A projector is an essential tool in many businesses. If you're in the market for one, you'll want to think carefully about how you're going to use the projector so you can find the features you need at the best price point. For instance, a projector's brightness is a key buying factor, but if you're not planning to give frequent presentations in large conference rooms or classrooms, you may not need high performance in this area.
The following key buying factors will help you choose a projector for your business.
Projector Light Sources
LCD (Liquid Crystal Display), DLP (Digital Light Processing) and LED (Light-Emitting Diodes) are the competing projection technologies similar to those used on TV sets. Manufacturers tend to favor one of the three, and each has its distinct advantages and disadvantages.
DLP is the oldest technology, produces a great image, and the equipment holds up well over the long haul, but its image range and zoom is limited. LCD projectors also create a crisp image but carry higher maintenance costs due to the need for a filter and regular replacement of burned-out pixels. Finally, LED is by far the most energy-efficient option. These work quite well, but may not be as bright, so consider the ambient lighting in your room.
Projectors come in a wide array of resolutions. Some of the most common are:
- SVGA (800 x 600)
- XGA (1024 x 768)
- WXGA (1280 x 800 widescreen optimized for computers and phones)
- HD (1920 x 1080) (1080p home theatre widescreen)
- SVGA (1280 x 1024)
- UXGA (1600 x 1200)
- 4K (4096 x 2160 Ultra HD widescreen)
The higher the projector's resolution, the crisper your image—and the higher the price. If you will use your projector mainly for PowerPoint presentations, the SVGA resolution will be fine, while XGA is a good choice for displaying numerical data. You'll only need the higher resolution projectors if you need to clearly display fine details.
If you mainly need to display high definition video from HDTV broadcast or Blu-ray media, then a 1080p (home theatre) projector might be preferable.
Note that, where possible, it is best to match the projector resolution with the input device resolution. For example, if you typically use a widescreen laptop to connect to your projector, you'll obtain the best results with a projector that uses the same display resolution. Otherwise, the displayed image will be scaled to match the resolution of the projector, and the results may not be satisfactory.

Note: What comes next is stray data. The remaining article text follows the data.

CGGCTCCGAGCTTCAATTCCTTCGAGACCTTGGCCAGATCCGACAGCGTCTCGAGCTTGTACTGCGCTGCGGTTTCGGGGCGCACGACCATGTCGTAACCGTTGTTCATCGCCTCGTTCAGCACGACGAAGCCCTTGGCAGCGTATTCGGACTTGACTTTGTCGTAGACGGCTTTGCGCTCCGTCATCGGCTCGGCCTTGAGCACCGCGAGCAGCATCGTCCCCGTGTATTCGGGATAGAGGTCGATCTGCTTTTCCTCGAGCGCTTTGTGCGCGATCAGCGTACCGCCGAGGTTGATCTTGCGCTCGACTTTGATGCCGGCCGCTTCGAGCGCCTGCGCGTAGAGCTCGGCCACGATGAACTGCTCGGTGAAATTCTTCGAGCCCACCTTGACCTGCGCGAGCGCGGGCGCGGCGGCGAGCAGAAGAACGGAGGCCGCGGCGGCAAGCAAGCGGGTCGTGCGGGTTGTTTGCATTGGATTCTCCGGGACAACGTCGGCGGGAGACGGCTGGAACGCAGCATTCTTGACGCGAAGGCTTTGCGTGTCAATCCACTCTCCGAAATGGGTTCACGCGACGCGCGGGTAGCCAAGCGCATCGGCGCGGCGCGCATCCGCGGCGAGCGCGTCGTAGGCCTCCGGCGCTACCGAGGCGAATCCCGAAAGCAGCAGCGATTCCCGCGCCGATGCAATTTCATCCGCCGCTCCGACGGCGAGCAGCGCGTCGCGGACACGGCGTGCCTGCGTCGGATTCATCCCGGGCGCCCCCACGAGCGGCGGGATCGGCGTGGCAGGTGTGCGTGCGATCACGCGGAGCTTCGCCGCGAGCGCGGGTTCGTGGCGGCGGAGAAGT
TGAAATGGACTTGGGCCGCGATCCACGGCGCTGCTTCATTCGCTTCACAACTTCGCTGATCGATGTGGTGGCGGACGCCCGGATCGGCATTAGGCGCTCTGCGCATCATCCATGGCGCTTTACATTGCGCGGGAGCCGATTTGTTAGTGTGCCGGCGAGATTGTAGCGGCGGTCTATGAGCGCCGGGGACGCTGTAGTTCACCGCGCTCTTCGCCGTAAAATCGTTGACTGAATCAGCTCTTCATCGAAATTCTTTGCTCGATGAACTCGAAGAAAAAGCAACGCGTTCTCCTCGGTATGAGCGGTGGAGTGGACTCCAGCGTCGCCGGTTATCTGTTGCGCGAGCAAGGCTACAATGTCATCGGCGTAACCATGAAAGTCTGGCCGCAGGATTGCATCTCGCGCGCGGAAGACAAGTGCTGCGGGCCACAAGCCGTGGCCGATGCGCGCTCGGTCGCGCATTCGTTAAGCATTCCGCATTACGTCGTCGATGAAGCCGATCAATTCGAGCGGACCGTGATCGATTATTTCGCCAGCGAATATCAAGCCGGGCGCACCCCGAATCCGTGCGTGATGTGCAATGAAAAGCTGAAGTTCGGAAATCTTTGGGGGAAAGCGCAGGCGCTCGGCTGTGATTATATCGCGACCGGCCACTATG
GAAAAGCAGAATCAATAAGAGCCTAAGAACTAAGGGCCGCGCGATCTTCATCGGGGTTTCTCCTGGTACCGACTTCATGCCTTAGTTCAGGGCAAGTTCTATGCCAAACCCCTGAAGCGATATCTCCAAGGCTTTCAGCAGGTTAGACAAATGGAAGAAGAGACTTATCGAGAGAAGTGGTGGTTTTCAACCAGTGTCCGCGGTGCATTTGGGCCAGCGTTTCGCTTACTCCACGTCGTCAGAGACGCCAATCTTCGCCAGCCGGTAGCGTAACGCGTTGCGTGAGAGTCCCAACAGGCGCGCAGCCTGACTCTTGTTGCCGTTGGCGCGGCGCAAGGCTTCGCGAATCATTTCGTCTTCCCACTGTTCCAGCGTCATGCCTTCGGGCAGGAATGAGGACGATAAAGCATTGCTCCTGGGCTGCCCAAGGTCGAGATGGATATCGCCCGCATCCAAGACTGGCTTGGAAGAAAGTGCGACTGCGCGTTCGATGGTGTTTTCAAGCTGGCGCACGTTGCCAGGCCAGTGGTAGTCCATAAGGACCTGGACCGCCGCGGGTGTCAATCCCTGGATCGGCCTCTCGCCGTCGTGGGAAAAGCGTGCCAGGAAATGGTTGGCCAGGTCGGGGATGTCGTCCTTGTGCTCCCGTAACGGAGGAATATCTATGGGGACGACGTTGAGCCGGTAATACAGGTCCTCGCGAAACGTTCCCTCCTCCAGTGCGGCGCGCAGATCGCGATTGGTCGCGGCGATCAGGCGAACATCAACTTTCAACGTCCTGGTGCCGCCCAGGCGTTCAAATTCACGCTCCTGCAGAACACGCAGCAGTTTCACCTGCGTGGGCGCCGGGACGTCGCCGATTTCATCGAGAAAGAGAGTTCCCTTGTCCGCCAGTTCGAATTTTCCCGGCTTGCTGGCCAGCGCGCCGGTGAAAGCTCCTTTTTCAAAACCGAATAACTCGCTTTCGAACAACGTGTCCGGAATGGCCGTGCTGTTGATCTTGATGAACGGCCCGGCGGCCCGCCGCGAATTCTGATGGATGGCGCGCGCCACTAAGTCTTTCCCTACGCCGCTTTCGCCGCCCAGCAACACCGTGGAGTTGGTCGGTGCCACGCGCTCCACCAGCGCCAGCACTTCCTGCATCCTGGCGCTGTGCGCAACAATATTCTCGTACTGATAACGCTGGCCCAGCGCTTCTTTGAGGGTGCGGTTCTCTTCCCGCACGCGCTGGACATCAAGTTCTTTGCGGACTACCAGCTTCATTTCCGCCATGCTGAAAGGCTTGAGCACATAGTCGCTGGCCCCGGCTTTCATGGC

The higher the ANSI lumens rating, the brighter the projector's light output. Projectors of 2,500-3,000 lumens put out enough light for normal business or classroom situations, while projectors of 3,000-4,000 lumens produce enough light to display images without washout in large conference rooms and classrooms. For auditoriums, halls, and other larger rooms a projector of 4,000 lumens or more is preferable.
Projector Display Contrast
Projector contrast is expressed as a ratio between the brightest and darkest areas of the image. In general, the higher the contrast ratio, the clearer the graphics and video images will be. You'll want to choose a projector with a very high contrast ratio if you plan to frequently project images with the lights on.
Projector weight is a portability issue. If you're going to be carrying the projector around to present in many different locations, the lighter the better. There are now many projectors available that weigh less than five pounds, which can lighten your load considerably if you're a mobile presenter. However, generally, lighter protectors will cost more.
If you want something really portable, there are tiny, battery-powered projector units available that can be connected to your smartphone. These are perfect for presentations to small groups of people. Some smartphones are even available with projectors built into the phone.
When you buy a projector, you'll choose one that connects to the computer or video source you normally use, of course. But will you always use the same computer or video source? You may need a separate connector cable or adapter in some cases. Check to see if the projector has multiple interface ports (USB, HDMI, Network, Composite Video, etc.) to accommodate your needs for connecting different video sources to the projector.
Some manufacturers even offer Wi-Fi connectivity so no direct cabling is required. The image from the computer screen is transmitted via Wi-Fi to the projector.
Projector Lamp Life
Another factor you may want to consider when buying a projector is the listed lamp life, as replacement lamps can cost hundreds of dollars. For a non-LED projector, a listed lamp life of 3,000 hours or more is excellent. Some projectors come with mode choices, such as "eco-mode," that allow extended lamp life and cut down on operating costs. Projectors that use LEDs as a light source are designed never to need lamp replacement (20,000 or more hours).
Choosing the Right Projector
Choosing which of these features is most important for you will depend on the unique needs of your business. Be sure to consider the variety of situations in which you'll be using the projector in order to decide on the one that fits your needs and budget.